This content is from: Corner Office
Listed Private Equity Firms Are More Aggressive, Data Show
Blackstone, Apollo, Carlyle, and KKR are hungrier for assets than their unlisted peers — or simply better at getting them.
Publicly traded private equity firms are raising capital more aggressively than their private peers, new research from PitchBook showed.
The four largest publicly traded firms — Apollo Global Management, Blackstone Group, Carlyle Group, and KKR — are launching new products and targeting larger flagship funds to gather as much capital as they can, the data firm found.
Giant listed firms see themselves as “perpetually undervalued,” the report said. Shareholders and analysts broadly misunderstand the variable cash flows that are innate to private equity, as the argument goes. In the hopes of pleasing shareholders, firms are aggressive in increasing fund sizes to boost management fees and potential performance fees or carried interest, according to PitchBook.
General partners “are incentivized to garner inordinate sums of capital, thereby growing the fee base,” the report said. “Management fees, unlike carry, are recurring and predictable, which public investors value more highly.”
PitchBook compared the four largest publicly traded firms with four private peers: Advent International, Bain Capital, TPG Capital, and Warburg Pincus.
The average flagship fund size for these listed firms was $18.9 billion between 2015 and 2018, while unlisted companies’ vehicles averaged $11.6 billion during that period.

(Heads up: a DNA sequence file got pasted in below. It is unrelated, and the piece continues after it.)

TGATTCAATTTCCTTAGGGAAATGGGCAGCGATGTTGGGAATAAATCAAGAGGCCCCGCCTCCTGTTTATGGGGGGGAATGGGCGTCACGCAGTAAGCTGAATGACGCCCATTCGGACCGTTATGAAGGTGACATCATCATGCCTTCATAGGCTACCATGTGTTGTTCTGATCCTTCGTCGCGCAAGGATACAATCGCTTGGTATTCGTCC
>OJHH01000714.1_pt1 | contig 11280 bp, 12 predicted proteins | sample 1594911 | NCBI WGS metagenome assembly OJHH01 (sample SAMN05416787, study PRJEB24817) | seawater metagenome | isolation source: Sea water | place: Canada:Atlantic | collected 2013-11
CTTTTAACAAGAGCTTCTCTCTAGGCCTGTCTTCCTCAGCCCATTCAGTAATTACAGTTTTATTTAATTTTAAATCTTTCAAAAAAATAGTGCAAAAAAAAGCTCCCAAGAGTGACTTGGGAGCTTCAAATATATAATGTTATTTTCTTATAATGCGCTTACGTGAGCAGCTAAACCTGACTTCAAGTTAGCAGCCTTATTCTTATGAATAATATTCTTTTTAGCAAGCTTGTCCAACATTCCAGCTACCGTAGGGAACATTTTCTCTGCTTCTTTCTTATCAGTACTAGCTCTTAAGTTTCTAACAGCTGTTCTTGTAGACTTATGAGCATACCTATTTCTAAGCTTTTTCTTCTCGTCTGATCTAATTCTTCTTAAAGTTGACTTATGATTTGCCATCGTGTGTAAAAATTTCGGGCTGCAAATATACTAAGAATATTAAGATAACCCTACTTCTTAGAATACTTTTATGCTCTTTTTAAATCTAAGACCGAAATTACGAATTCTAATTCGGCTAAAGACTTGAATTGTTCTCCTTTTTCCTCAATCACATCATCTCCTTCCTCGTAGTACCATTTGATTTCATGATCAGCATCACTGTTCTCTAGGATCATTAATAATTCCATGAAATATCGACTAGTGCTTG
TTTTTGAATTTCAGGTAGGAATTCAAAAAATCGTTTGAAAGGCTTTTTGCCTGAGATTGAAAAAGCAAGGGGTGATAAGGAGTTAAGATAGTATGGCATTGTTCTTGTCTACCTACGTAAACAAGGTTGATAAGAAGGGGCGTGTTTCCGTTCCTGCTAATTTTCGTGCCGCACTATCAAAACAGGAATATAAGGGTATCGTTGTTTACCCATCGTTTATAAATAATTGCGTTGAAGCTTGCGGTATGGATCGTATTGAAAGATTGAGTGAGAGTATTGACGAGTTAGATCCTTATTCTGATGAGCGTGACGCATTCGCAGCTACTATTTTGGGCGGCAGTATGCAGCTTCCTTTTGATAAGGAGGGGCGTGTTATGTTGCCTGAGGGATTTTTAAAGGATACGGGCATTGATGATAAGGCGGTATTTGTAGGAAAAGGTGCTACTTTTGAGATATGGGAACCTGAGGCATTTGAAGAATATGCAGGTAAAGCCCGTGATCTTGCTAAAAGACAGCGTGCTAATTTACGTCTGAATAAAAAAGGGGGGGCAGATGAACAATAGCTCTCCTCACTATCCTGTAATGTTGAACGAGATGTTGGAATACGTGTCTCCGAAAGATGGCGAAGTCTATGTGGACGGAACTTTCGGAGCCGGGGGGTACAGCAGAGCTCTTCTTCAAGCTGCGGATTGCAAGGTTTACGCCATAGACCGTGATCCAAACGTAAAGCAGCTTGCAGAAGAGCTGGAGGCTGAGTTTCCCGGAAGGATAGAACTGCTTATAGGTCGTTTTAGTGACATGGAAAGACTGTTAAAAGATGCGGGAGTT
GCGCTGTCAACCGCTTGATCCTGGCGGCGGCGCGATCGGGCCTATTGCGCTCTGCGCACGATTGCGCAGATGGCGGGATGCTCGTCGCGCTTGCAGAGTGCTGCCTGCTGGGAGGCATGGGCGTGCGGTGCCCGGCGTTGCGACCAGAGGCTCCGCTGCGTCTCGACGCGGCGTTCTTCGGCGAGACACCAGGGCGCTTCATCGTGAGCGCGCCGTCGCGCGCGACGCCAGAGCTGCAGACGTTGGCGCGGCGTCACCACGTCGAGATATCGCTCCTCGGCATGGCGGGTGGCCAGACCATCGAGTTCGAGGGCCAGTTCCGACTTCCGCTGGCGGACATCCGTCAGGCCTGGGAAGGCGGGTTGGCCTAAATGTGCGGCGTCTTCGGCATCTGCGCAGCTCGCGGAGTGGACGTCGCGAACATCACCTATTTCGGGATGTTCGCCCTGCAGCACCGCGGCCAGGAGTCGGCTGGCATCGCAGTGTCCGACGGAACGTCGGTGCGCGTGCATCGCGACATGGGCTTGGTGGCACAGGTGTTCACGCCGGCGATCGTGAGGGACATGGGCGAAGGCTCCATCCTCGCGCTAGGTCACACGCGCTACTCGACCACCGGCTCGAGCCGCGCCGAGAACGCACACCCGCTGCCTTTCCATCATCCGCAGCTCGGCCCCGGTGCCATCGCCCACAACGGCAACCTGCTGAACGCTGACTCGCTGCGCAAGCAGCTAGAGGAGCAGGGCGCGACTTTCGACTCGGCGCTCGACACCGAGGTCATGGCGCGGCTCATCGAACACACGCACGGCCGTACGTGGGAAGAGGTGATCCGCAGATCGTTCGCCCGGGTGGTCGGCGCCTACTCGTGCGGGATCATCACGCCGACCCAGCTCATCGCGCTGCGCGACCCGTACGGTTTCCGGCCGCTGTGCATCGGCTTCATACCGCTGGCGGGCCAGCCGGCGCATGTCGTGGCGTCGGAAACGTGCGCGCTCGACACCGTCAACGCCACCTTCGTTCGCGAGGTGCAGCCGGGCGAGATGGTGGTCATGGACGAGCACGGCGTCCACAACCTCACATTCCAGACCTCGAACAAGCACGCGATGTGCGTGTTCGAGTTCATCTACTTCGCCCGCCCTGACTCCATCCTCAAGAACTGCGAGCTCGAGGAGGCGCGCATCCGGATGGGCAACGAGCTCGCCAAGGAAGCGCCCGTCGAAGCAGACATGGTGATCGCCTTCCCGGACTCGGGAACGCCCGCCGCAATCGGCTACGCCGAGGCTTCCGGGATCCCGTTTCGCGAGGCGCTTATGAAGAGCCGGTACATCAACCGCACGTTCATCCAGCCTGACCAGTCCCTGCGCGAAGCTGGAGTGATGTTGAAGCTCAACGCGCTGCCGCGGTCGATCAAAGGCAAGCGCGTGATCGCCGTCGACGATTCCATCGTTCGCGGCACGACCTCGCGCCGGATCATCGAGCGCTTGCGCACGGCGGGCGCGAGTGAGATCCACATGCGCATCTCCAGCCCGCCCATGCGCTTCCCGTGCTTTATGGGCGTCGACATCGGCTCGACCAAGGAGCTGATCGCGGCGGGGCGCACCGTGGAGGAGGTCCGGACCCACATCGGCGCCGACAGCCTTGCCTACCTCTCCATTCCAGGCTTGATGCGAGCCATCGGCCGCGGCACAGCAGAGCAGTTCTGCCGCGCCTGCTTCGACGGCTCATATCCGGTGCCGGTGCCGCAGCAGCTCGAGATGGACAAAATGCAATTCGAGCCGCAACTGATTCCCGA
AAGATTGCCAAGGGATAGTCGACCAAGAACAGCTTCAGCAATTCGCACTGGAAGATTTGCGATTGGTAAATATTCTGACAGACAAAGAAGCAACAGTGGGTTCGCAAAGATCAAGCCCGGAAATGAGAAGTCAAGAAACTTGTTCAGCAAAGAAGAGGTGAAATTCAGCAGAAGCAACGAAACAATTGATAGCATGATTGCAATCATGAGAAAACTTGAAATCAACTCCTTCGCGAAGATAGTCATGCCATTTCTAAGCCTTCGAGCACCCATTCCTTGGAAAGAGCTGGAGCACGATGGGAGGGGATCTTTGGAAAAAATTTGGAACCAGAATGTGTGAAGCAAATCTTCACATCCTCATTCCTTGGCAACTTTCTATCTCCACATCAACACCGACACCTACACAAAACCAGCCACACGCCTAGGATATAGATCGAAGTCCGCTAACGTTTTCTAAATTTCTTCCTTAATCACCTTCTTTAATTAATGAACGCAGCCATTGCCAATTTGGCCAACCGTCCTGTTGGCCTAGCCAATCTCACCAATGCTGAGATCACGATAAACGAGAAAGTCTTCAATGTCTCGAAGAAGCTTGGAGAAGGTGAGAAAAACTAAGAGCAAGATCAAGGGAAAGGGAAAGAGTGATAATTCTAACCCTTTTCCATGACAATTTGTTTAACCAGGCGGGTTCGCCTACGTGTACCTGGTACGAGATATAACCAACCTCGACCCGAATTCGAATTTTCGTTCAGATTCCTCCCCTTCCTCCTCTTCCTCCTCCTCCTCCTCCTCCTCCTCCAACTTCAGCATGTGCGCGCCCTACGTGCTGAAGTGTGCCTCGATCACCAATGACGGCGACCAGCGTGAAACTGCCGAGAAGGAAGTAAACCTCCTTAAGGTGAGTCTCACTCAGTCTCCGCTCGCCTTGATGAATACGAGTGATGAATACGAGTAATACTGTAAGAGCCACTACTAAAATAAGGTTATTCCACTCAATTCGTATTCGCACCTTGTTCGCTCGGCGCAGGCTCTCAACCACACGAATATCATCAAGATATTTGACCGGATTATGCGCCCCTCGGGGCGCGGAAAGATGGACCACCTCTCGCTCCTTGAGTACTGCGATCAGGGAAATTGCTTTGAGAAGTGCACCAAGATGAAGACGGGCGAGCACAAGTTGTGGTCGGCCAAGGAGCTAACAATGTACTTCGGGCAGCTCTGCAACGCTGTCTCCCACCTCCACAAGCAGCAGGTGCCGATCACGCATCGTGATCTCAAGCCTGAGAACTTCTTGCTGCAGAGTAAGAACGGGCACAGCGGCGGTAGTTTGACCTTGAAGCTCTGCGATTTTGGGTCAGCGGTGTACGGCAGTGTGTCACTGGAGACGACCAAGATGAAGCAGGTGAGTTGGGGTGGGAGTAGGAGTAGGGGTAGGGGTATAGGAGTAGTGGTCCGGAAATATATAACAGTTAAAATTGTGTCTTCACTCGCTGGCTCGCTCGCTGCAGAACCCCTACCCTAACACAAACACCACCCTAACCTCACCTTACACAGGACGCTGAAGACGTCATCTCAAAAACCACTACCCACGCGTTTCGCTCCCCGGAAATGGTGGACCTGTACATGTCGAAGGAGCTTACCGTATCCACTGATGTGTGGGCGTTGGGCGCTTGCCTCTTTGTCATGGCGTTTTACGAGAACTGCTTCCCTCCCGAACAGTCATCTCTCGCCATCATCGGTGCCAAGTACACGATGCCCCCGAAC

Public firms also grow their coffers by expanding product ranges, the report showed. Between 1997 and 2000 — before any of the four had gone public — they closed an average of 2.5 unique strategy offerings each, versus 1.5 for Advent, Bain, TPG, and Warburg Pincus.
That gap swelled impressively after Apollo, Blackstone, Carlyle, and KKR went public. During the 2015 to 2018 period, they averaged eight distinct strategy closures, while the unlisted group only edged up to 2.3. “The growth in strategy offerings and fund closings shows the public cohort’s desire to diversify the business and grow assets under management and accompanying management fees, while the private cohort has stayed leaner and more focused,” according to PitchBook.
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Performance over the long term was similar for listed and private funds, the research found. Publicly traded private equity companies tended to perform better when measured on internal rates of return, while private shops won out via total-value-paid-in, another measure of performance. This may mean that publicly traded private equity firms can generate returns more quickly, whereas private firms do better with more time.
“The pressures of being a public company with outside investors do not seem to affect fund performance negatively,” the report said. “Relative performance is consistent before and after these firms listed publicly.”